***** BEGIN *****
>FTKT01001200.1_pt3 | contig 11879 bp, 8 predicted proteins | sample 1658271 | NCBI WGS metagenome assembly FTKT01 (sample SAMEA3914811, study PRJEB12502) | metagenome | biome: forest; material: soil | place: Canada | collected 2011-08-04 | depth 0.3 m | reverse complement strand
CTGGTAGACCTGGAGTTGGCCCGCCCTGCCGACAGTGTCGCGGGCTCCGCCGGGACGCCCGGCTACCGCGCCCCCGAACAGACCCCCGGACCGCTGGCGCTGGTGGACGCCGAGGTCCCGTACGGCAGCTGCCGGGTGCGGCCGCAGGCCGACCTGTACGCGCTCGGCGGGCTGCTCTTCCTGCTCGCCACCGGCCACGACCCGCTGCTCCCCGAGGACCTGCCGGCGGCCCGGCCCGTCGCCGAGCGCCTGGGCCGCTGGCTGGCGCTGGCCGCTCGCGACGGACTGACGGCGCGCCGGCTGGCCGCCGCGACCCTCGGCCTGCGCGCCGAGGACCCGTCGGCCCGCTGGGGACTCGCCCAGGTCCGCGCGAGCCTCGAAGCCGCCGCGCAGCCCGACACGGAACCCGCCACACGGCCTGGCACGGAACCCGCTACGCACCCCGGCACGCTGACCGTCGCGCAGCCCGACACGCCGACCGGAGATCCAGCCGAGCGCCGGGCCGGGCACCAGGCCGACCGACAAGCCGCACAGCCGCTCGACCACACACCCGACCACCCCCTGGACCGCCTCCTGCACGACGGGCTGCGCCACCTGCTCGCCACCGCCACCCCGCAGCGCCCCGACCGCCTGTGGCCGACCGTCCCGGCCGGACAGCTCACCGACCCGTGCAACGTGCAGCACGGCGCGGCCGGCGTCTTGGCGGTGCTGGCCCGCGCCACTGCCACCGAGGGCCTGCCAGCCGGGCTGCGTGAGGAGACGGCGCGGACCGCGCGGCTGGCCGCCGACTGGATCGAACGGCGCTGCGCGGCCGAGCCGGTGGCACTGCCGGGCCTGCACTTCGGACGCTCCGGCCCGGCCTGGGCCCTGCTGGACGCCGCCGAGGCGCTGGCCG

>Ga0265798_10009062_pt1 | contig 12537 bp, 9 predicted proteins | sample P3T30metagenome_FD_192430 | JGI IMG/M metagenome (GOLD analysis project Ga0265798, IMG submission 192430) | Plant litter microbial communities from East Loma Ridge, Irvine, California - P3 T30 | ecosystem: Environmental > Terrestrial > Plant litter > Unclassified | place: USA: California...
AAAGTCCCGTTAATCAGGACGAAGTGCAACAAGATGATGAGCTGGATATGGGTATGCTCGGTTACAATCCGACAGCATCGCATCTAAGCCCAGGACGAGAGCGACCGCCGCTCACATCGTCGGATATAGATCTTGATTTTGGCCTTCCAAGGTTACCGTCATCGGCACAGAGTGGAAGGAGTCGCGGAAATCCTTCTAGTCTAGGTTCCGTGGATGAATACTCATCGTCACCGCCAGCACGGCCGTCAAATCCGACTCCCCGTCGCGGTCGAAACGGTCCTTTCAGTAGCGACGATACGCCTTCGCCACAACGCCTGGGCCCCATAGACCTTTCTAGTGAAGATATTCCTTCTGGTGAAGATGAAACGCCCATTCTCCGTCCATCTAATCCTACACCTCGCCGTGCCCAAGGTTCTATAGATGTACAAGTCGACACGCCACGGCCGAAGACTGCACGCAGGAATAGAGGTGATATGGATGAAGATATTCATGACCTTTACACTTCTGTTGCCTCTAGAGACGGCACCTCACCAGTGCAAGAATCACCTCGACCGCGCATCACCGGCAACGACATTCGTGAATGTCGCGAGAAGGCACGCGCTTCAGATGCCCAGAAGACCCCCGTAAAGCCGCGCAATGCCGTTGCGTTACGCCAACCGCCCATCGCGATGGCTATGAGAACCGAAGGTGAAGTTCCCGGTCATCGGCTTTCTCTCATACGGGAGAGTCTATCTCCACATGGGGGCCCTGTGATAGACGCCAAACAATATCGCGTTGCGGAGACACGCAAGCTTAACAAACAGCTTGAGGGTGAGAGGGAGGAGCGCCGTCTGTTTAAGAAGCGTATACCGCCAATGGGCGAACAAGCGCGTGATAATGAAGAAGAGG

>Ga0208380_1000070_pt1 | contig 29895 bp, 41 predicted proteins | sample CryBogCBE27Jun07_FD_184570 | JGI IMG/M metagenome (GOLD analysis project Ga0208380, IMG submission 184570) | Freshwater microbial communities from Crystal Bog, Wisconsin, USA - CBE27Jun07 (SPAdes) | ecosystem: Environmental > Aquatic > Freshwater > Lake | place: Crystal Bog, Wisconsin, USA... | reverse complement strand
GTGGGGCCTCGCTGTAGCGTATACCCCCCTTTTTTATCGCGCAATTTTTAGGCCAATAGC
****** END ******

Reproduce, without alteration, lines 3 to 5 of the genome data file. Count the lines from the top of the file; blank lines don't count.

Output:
>Ga0265798_10009062_pt1 | contig 12537 bp, 9 predicted proteins | sample P3T30metagenome_FD_192430 | JGI IMG/M metagenome (GOLD analysis project Ga0265798, IMG submission 192430) | Plant litter microbial communities from East Loma Ridge, Irvine, California - P3 T30 | ecosystem: Environmental > Terrestrial > Plant litter > Unclassified | place: USA: California...
AAAGTCCCGTTAATCAGGACGAAGTGCAACAAGATGATGAGCTGGATATGGGTATGCTCGGTTACAATCCGACAGCATCGCATCTAAGCCCAGGACGAGAGCGACCGCCGCTCACATCGTCGGATATAGATCTTGATTTTGGCCTTCCAAGGTTACCGTCATCGGCACAGAGTGGAAGGAGTCGCGGAAATCCTTCTAGTCTAGGTTCCGTGGATGAATACTCATCGTCACCGCCAGCACGGCCGTCAAATCCGACTCCCCGTCGCGGTCGAAACGGTCCTTTCAGTAGCGACGATACGCCTTCGCCACAACGCCTGGGCCCCATAGACCTTTCTAGTGAAGATATTCCTTCTGGTGAAGATGAAACGCCCATTCTCCGTCCATCTAATCCTACACCTCGCCGTGCCCAAGGTTCTATAGATGTACAAGTCGACACGCCACGGCCGAAGACTGCACGCAGGAATAGAGGTGATATGGATGAAGATATTCATGACCTTTACACTTCTGTTGCCTCTAGAGACGGCACCTCACCAGTGCAAGAATCACCTCGACCGCGCATCACCGGCAACGACATTCGTGAATGTCGCGAGAAGGCACGCGCTTCAGATGCCCAGAAGACCCCCGTAAAGCCGCGCAATGCCGTTGCGTTACGCCAACCGCCCATCGCGATGGCTATGAGAACCGAAGGTGAAGTTCCCGGTCATCGGCTTTCTCTCATACGGGAGAGTCTATCTCCACATGGGGGCCCTGTGATAGACGCCAAACAATATCGCGTTGCGGAGACACGCAAGCTTAACAAACAGCTTGAGGGTGAGAGGGAGGAGCGCCGTCTGTTTAAGAAGCGTATACCGCCAATGGGCGAACAAGCGCGTGATAATGAAGAAGAGG

>Ga0208380_1000070_pt1 | contig 29895 bp, 41 predicted proteins | sample CryBogCBE27Jun07_FD_184570 | JGI IMG/M metagenome (GOLD analysis project Ga0208380, IMG submission 184570) | Freshwater microbial communities from Crystal Bog, Wisconsin, USA - CBE27Jun07 (SPAdes) | ecosystem: Environmental > Aquatic > Freshwater > Lake | place: Crystal Bog, Wisconsin, USA... | reverse complement strand